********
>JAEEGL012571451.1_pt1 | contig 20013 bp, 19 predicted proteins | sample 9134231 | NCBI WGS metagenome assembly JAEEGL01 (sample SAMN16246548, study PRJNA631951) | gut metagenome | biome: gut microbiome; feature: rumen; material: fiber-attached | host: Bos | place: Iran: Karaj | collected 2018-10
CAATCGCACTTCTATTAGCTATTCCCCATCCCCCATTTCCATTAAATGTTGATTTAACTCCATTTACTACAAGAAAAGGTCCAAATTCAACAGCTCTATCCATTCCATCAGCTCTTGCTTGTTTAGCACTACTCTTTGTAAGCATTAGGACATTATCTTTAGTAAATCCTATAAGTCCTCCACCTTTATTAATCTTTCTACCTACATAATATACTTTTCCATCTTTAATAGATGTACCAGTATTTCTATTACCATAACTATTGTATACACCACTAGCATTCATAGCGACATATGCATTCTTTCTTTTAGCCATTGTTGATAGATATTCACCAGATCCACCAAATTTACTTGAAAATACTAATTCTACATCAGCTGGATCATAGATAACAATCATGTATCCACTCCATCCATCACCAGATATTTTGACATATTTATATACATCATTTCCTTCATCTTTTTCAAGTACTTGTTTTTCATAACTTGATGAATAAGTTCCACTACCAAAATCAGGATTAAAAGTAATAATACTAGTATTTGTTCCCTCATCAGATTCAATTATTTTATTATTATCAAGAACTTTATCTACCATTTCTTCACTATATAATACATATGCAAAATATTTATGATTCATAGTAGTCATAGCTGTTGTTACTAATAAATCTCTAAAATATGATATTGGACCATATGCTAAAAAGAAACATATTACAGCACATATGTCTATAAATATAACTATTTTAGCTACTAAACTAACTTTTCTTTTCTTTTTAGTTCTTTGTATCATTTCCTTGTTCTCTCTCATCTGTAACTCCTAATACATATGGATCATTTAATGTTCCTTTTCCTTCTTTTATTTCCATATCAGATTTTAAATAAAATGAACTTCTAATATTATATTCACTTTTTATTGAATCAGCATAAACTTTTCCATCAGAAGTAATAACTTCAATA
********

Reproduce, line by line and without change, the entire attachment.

>JAEEGL012571451.1_pt1 | contig 20013 bp, 19 predicted proteins | sample 9134231 | NCBI WGS metagenome assembly JAEEGL01 (sample SAMN16246548, study PRJNA631951) | gut metagenome | biome: gut microbiome; feature: rumen; material: fiber-attached | host: Bos | place: Iran: Karaj | collected 2018-10
CAATCGCACTTCTATTAGCTATTCCCCATCCCCCATTTCCATTAAATGTTGATTTAACTCCATTTACTACAAGAAAAGGTCCAAATTCAACAGCTCTATCCATTCCATCAGCTCTTGCTTGTTTAGCACTACTCTTTGTAAGCATTAGGACATTATCTTTAGTAAATCCTATAAGTCCTCCACCTTTATTAATCTTTCTACCTACATAATATACTTTTCCATCTTTAATAGATGTACCAGTATTTCTATTACCATAACTATTGTATACACCACTAGCATTCATAGCGACATATGCATTCTTTCTTTTAGCCATTGTTGATAGATATTCACCAGATCCACCAAATTTACTTGAAAATACTAATTCTACATCAGCTGGATCATAGATAACAATCATGTATCCACTCCATCCATCACCAGATATTTTGACATATTTATATACATCATTTCCTTCATCTTTTTCAAGTACTTGTTTTTCATAACTTGATGAATAAGTTCCACTACCAAAATCAGGATTAAAAGTAATAATACTAGTATTTGTTCCCTCATCAGATTCAATTATTTTATTATTATCAAGAACTTTATCTACCATTTCTTCACTATATAATACATATGCAAAATATTTATGATTCATAGTAGTCATAGCTGTTGTTACTAATAAATCTCTAAAATATGATATTGGACCATATGCTAAAAAGAAACATATTACAGCACATATGTCTATAAATATAACTATTTTAGCTACTAAACTAACTTTTCTTTTCTTTTTAGTTCTTTGTATCATTTCCTTGTTCTCTCTCATCTGTAACTCCTAATACATATGGATCATTTAATGTTCCTTTTCCTTCTTTTATTTCCATATCAGATTTTAAATAAAATGAACTTCTAATATTATATTCACTTTTTATTGAATCAGCATAAACTTTTCCATCAGAAGTAATAACTTCAATA